4. BP confirms sponsorship of cultural institutions
More bad news came this week when BP confirmed another £10 million of funding for Britain’s leading arts institutions – with Tate Director Nicholas Serota claiming he’d “been thinking very hard” and “it was the right thing to continue with BP”.
However a hidden victory lies in just how contentious an issue oil sponsorship has now become, with the debate growing out of the fringes into the mainstream. BP’s sponsorship of the Olympics will become the major focus in coming months, with a coalition of groups challenging the hypocrisy of the climate tycoon’s fortuitous label as ‘Sustainability Partner’. We have begun dismantling their greenwash here and here. Art Not Oil is also coordinating a call-out for artistic responses to BP’s Olympic sponsorship.
5. Keystone victory muddied
In what was widely hailed as the environmental victory of the year, Obama decided to postpone the decision to build the Keystone XL pipeline until early 2013. But politics got in the way, with Obama deciding to sacrifice the Keystone delay to protect a tax-cut for low-to-middle-class Americans.
As the latest update from tarsandsaction.org explains:
“The Senate, with the White House’s consent, passed a payroll tax cut plan with a rider attached that would have forced a speedy review of Keystone. That sounds bad — except that administration spokesmen said quite bluntly that if they were forced to do a quick review they’d deny the permit.
That sounds good — except that now the Tea Party caucus in the House has decided they don’t want the payroll tax cut, and they do want the Senate to come back to DC for more talks, and…you get the drift. At least for the moment, Keystone is flotsam on the unchartable tides of DC politics.”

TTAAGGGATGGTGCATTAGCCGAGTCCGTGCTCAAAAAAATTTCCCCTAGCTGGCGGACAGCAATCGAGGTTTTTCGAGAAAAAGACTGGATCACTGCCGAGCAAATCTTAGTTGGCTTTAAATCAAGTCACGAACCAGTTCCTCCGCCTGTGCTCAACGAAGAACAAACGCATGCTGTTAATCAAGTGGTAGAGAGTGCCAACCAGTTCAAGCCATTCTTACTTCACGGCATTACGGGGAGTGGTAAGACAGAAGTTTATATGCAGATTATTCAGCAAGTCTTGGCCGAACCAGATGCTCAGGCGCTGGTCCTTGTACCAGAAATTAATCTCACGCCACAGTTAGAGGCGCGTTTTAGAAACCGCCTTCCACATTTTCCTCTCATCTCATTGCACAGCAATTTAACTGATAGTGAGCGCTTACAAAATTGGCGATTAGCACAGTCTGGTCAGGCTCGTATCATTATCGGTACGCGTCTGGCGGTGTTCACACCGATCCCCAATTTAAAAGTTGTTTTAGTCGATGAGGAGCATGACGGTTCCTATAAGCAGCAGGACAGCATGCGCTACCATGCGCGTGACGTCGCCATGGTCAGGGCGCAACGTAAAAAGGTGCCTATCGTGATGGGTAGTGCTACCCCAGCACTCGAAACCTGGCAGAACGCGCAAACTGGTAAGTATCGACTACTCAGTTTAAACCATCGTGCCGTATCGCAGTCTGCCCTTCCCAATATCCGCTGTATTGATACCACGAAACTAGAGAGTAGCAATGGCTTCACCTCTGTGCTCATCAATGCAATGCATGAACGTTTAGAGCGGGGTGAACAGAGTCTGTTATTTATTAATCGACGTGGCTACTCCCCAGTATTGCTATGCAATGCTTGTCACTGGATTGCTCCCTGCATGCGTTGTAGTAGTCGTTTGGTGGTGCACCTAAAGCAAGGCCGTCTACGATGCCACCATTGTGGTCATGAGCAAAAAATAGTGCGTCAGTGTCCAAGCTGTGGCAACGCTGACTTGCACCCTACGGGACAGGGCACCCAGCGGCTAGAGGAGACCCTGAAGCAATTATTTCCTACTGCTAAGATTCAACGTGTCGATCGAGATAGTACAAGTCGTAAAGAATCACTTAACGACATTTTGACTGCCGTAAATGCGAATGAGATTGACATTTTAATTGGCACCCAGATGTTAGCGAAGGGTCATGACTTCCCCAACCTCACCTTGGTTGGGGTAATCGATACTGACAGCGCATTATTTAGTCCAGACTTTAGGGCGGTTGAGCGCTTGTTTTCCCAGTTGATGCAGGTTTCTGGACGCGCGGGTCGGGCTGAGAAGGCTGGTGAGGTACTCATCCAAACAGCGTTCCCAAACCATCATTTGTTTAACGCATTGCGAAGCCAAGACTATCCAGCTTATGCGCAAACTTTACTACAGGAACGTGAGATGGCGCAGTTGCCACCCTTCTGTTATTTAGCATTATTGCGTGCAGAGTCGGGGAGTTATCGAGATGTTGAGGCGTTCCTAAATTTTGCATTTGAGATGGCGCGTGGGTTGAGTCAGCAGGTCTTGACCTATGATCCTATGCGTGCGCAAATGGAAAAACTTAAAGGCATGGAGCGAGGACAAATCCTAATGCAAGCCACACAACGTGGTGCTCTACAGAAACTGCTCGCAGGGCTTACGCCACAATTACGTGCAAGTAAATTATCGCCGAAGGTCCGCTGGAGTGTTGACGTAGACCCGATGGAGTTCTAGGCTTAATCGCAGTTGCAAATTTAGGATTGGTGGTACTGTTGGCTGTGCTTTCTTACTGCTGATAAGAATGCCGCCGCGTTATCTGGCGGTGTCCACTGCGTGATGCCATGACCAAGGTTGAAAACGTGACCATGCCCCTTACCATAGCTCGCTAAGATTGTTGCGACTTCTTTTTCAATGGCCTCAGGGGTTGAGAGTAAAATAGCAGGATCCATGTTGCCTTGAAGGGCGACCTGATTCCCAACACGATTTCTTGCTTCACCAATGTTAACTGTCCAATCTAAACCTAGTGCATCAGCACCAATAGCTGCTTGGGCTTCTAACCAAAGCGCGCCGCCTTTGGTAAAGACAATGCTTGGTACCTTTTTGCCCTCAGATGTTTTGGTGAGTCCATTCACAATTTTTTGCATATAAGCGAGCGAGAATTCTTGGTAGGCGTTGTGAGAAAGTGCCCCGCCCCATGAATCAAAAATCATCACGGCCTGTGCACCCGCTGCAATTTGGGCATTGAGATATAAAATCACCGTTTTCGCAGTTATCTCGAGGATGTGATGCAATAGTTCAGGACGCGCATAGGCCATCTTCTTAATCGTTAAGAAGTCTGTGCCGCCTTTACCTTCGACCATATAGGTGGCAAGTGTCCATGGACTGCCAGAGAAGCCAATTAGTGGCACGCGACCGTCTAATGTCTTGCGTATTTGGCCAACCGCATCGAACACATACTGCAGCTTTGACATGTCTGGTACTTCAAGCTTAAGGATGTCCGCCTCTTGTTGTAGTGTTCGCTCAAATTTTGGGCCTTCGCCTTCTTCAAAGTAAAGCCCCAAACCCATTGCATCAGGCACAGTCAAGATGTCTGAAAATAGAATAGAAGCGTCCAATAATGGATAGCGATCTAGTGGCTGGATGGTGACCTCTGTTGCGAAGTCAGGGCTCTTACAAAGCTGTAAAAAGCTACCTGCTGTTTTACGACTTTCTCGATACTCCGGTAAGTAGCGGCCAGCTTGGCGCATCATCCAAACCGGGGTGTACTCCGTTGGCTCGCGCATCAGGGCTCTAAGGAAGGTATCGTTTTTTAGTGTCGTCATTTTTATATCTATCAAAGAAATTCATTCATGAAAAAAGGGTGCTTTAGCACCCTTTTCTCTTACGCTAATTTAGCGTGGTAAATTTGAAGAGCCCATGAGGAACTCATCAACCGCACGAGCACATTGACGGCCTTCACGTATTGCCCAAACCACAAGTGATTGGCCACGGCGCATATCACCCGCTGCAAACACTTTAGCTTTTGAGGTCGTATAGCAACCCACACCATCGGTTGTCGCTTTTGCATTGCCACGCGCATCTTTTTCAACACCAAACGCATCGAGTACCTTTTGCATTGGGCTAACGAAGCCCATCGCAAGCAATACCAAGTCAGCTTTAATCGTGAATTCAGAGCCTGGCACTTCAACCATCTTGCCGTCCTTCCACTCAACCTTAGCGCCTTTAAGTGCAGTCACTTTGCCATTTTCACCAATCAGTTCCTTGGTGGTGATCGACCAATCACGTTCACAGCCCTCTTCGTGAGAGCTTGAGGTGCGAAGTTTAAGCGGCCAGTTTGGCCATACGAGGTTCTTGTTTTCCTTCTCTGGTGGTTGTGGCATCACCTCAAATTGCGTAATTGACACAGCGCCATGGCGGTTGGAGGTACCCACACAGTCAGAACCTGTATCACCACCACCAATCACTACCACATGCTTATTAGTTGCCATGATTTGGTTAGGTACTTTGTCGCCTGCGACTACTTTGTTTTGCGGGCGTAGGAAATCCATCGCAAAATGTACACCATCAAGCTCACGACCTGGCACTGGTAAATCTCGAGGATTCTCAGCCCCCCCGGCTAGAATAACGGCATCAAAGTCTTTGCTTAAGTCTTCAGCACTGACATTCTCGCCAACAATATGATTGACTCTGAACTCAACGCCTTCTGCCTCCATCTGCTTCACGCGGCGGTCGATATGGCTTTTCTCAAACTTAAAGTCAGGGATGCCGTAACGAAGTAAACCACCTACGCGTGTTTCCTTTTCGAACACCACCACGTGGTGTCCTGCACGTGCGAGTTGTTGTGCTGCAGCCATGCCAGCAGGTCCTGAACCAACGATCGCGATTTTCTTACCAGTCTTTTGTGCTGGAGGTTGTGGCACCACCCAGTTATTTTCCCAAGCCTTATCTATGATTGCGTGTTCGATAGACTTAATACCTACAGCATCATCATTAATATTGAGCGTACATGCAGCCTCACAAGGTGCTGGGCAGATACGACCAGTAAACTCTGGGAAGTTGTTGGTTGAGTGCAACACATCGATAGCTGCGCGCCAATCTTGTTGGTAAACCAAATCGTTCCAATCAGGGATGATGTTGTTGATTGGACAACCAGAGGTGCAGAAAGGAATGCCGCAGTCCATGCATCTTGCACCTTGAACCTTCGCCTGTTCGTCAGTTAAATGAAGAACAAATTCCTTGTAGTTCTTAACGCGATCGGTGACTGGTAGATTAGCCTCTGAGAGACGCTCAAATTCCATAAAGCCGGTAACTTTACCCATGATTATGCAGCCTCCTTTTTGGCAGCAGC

For now, there’s not a lot we can be doing, except wishin’ and hopin’ and thinkin’ and prayin’…
6. FQD vote delayed – more time to continue the battle
The Fuel Quality Directive – legislation that would strongly discourage tar sands from entering the UK – was meant to be voted on by member states on 5th December. For undisclosed reasons the vote was instead postponed until some time in February, giving both sides time to escalate their campaigns. The Canadian lobbying has continued with another Alberta minister heading here to promote tar sands, which we weren’t too happy about. On the other side, our friends at the Council of Canadians has been busy finding that despite their government’s whining, Canadians actually support the FQD!
In the UK, Norman Baker is still claiming to be an ‘environmentalist’ but refusing to support the current form of the FQD. Fellow Lib Dems Chris Davies MEP and Catherine Bearder MEP have been vocal in their criticism of Baker’s position. Anything you can do to keep the pressure on Baker is much appreciated, and of course we promise to keep you updated!